Covering more than 34,000 miles in eight trips abroad, largely in private jets chartered at the public’s expense, he and his entourage have emitted around 600 tonnes of carbon dioxide. The average person in Britain emits around ten tonnes a year – too much still, but sixty times less than Blair managed in less than two months.

There has never been anything humble about Blair, and the grandiose posing of his final weeks perhaps sums up his premiership rather well. For all his fine words on the threat posed by climate change, he clearly doesn’t believe that the limits of the world’s resources apply to the likes of him.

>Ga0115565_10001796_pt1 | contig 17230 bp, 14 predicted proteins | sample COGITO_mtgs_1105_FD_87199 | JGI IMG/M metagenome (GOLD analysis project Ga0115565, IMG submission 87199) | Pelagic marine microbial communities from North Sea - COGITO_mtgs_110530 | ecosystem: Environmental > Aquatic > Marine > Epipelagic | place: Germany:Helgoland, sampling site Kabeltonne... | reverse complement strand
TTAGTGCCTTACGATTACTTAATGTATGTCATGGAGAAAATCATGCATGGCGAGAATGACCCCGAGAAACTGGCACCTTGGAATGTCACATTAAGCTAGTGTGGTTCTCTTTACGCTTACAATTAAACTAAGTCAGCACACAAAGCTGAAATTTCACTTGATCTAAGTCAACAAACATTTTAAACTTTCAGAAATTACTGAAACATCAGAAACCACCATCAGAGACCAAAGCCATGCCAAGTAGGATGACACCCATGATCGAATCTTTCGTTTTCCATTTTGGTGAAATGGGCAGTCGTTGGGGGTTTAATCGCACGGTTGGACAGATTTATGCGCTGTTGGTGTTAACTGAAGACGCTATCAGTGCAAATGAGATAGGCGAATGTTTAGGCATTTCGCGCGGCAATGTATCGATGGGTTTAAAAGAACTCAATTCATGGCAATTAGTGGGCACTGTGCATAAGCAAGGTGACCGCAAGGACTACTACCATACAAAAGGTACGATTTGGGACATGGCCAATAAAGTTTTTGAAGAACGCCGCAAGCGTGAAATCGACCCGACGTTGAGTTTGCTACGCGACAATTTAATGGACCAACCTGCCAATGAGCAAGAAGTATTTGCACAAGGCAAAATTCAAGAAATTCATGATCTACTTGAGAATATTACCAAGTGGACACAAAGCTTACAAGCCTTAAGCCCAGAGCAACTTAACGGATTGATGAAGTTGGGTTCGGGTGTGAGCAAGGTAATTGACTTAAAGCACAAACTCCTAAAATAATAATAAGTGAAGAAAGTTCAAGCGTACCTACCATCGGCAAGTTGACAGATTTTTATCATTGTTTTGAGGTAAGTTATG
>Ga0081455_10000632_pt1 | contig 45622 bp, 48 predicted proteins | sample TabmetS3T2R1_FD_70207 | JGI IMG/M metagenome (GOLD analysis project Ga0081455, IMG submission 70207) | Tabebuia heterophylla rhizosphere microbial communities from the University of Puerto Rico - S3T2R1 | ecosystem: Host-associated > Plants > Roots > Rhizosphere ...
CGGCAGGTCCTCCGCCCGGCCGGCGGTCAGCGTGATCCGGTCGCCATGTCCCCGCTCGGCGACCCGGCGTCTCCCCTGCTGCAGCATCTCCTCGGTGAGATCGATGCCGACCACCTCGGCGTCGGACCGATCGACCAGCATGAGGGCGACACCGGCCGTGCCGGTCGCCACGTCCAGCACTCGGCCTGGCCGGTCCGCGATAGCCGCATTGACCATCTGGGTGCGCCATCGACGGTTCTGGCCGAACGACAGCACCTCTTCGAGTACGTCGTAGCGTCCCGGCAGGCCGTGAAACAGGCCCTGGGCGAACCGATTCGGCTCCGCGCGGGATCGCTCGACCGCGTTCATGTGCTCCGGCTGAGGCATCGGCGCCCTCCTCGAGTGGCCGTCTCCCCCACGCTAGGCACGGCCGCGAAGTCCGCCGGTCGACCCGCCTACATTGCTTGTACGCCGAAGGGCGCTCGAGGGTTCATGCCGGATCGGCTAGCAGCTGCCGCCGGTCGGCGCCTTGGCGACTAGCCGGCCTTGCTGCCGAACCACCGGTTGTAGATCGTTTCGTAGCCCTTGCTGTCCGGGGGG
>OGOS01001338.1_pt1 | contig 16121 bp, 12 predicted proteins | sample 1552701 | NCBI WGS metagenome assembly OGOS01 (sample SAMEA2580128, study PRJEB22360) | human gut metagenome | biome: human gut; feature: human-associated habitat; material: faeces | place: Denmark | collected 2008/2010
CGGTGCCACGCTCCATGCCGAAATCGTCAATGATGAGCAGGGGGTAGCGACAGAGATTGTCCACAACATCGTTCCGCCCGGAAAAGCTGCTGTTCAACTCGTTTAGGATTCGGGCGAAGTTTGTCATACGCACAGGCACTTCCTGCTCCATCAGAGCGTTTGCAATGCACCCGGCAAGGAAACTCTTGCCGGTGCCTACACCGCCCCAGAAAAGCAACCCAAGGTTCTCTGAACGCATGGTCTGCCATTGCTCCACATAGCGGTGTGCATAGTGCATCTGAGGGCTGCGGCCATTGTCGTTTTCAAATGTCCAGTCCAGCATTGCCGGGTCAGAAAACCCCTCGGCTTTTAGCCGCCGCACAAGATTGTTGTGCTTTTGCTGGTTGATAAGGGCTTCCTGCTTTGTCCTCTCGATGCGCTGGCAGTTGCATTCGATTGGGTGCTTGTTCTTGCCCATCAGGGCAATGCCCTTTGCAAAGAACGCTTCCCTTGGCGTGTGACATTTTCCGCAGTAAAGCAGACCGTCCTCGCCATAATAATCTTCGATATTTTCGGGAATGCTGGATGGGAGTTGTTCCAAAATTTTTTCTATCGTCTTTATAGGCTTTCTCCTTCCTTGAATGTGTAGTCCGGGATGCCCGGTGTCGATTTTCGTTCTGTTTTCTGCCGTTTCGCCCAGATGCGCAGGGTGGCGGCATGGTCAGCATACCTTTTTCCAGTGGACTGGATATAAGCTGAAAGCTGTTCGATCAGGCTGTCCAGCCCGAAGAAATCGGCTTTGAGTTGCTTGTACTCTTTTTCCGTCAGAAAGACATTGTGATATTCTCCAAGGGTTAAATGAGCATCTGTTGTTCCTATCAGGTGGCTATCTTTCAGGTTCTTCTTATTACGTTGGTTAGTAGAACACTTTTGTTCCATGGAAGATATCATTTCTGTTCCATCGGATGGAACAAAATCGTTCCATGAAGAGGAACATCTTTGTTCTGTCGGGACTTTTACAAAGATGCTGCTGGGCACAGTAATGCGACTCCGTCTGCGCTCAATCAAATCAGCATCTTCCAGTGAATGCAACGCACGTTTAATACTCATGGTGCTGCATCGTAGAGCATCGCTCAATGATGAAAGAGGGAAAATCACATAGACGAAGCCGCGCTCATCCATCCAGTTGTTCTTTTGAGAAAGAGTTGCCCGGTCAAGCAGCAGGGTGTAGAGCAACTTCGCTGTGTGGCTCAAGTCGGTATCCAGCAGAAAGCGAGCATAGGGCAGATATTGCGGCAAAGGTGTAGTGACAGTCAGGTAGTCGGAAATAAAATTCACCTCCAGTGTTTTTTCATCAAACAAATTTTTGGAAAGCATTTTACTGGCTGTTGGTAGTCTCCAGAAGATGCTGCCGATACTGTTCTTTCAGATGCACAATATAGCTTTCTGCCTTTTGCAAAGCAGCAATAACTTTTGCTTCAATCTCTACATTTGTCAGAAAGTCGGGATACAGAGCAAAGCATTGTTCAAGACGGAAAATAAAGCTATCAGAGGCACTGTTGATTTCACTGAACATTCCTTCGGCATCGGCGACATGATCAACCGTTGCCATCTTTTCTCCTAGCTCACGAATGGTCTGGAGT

Sian Berry lives in Kentish Town and was previously a principal speaker and campaigns co-ordinator for the Green Party. She was also their London mayoral candidate in 2008. She works as a writer and is a founder of the Alliance Against Urban 4x4s
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An English hero for the ages: Ian Botham at 60

Botham blends his sportsmanship and deep-seated passion for cricket with a lust for life.

Begging W H Auden’s pardon, it is possible both to honour and to value the vertical man, and in the case of Ian Botham, who turned 60 on 24 November, it is our bounden duty. No sportsman has given Britons so much to enjoy in the past half-century and no sportsman is loved more. Two decades after he retired from first-class cricket, his reputation as one of life’s champions remains unassailable.